Thursday, 27 August 2015

Theatre 2015: Review Twenty-Four

Hamlet, The Barbican, London. August 2015.

I have to add the disclaimer to this review stating that the production was still in preview when we saw this performance, although at the time of booking we weren't aware of this.

As well as being the most eagerly awaited theatrical event of the year this Hamlet has also proved the most controversial. A quick Google search will bring up pages of controversy surrounding the production and with that much hype it was always going to be be hard to live up to.

When Rebecca and I saw this the production had moved the 'To Be...' speech back into a more traditional location and I was a little sad at that - if you are going to be daring with a play then be really daring! Instead the play opened with Hamlet (Cumberbatch) sat on the stage listening to Nature Boy looking through his childhood possessions.  The speeches usually given to by the guards on duty then were spoken by Hamlet. It didn't feel odd or out of place at all and I can see that with this melancholy start how the To be... lines would have worked.

Following this the stage opens right out into an opulent stately home and as the Barbican's stage is so big I did really feel like I was looking at a National Trust property.  The play then continued in a servicable fashion, the text had been reworked so that narratives were easy to follow but there were no standout brilliant parts for me.  In fact I started getting incredibly frustrated by the direction which had the lighting change and the rest of the cast move in slow motion each time Hamlet gives a soliloquy. I can see how the criticisms of a dumbed-down production have arisen.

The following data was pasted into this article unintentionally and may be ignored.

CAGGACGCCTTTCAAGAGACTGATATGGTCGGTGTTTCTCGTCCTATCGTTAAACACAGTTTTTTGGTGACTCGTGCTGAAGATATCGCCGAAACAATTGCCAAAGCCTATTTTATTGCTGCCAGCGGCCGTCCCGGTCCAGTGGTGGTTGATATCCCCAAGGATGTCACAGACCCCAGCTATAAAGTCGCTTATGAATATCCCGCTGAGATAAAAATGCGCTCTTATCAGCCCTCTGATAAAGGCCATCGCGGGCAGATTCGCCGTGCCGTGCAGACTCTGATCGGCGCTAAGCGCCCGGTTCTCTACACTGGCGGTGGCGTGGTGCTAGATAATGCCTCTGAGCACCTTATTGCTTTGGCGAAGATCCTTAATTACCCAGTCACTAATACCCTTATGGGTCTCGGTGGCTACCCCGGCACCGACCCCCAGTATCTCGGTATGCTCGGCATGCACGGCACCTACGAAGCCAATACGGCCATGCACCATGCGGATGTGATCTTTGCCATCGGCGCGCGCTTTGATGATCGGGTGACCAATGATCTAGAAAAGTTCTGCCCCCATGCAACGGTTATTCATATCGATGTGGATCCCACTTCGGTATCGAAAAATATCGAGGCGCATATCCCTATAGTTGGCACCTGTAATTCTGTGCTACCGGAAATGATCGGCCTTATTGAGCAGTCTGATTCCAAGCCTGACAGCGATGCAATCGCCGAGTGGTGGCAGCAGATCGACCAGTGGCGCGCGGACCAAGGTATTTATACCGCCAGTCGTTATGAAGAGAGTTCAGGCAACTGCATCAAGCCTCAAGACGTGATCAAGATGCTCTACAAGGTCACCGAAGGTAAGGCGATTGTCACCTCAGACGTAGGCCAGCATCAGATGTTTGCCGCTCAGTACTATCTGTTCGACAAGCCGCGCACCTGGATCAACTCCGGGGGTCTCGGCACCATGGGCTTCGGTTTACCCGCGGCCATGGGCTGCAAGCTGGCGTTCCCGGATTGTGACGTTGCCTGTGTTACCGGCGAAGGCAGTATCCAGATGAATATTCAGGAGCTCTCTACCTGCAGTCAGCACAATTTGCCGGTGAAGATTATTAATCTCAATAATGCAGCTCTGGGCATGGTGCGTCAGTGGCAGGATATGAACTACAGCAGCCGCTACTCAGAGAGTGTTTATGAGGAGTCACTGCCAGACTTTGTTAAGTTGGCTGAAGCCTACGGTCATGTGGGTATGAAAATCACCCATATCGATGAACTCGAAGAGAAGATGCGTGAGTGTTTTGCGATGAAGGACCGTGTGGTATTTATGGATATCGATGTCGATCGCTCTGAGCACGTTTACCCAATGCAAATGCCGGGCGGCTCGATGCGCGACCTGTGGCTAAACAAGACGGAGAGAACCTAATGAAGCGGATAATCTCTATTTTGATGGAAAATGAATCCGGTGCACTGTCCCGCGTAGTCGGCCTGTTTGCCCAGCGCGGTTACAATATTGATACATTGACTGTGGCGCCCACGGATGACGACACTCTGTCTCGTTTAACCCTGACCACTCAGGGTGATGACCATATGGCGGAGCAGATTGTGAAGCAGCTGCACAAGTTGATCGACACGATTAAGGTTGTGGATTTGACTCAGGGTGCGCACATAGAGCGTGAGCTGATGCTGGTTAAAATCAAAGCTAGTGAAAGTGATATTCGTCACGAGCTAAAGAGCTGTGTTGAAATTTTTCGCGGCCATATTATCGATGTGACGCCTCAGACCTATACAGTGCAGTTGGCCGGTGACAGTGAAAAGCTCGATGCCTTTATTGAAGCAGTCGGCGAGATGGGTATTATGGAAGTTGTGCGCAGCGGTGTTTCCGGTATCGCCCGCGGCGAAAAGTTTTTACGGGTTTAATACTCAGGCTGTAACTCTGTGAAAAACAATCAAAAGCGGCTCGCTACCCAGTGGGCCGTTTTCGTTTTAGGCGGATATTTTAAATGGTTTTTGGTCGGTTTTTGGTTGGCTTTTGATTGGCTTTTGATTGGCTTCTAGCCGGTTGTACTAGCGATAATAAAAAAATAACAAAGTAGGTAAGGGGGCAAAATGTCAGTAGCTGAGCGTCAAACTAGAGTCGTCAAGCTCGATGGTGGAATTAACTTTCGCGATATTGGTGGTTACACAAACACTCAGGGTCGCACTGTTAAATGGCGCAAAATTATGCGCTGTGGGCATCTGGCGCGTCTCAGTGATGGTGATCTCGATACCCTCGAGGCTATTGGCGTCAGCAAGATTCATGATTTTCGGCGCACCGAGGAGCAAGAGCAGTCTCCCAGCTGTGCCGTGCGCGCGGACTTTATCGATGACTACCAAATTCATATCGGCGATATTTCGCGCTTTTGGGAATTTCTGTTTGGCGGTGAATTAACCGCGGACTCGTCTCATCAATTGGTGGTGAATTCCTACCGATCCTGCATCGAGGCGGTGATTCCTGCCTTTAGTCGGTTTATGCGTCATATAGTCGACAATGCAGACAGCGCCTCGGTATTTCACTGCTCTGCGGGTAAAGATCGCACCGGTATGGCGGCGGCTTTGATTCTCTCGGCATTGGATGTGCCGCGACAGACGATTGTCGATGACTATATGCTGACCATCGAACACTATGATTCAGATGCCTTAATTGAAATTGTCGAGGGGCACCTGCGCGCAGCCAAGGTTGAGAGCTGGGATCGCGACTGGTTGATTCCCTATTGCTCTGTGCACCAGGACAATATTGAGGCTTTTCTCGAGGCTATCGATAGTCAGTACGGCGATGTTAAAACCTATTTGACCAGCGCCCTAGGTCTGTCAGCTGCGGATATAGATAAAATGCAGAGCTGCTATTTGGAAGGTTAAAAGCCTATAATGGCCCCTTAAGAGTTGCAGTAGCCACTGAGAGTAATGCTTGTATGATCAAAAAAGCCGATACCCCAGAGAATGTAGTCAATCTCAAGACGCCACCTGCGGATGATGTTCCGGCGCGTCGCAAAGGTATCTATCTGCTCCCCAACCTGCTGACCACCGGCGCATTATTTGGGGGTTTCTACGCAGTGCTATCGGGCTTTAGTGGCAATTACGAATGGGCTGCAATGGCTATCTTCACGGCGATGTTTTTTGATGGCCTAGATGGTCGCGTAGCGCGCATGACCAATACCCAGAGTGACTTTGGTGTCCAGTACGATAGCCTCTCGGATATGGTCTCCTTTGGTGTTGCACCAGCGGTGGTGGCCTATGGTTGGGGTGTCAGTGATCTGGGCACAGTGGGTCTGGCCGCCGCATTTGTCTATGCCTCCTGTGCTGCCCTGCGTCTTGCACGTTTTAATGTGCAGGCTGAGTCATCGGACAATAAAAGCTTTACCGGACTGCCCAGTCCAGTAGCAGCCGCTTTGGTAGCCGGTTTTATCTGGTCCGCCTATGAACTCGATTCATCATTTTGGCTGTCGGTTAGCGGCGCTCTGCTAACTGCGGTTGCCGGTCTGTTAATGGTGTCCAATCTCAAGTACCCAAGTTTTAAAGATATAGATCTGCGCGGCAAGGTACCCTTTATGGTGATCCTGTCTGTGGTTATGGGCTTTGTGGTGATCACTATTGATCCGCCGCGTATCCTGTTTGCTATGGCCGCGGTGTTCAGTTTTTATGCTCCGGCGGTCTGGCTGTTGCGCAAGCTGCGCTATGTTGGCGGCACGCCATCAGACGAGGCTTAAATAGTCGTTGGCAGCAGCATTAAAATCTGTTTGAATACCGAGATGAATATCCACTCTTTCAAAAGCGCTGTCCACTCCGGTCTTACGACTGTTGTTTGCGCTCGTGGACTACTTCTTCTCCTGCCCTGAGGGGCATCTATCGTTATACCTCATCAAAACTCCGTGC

Many of the reviews that have been published since press night praise Cumberbatch but are less kind to the play as a whole and I think that I agree with that.  He was a good Hamlet, he managed to make a character I have never liked tolerable, The set was the other star!  We had seats in the gallery for this performance and only once did we notice an actor playing to the whole audience - something that is very noticeable after frequenting the Globe and seeing how they encompass everyone.  Our seats were also not listed as restricted view and they certainly were! To add insult to injury the programme - no more than a collection of images freely available on line - costs £8.50, the same as a glass of champagne from the bar.

This feels like a very grumpy review and I am glad that I will see the play again in September, from better seats, as I can then make an informed decision about what I really feel about the production.

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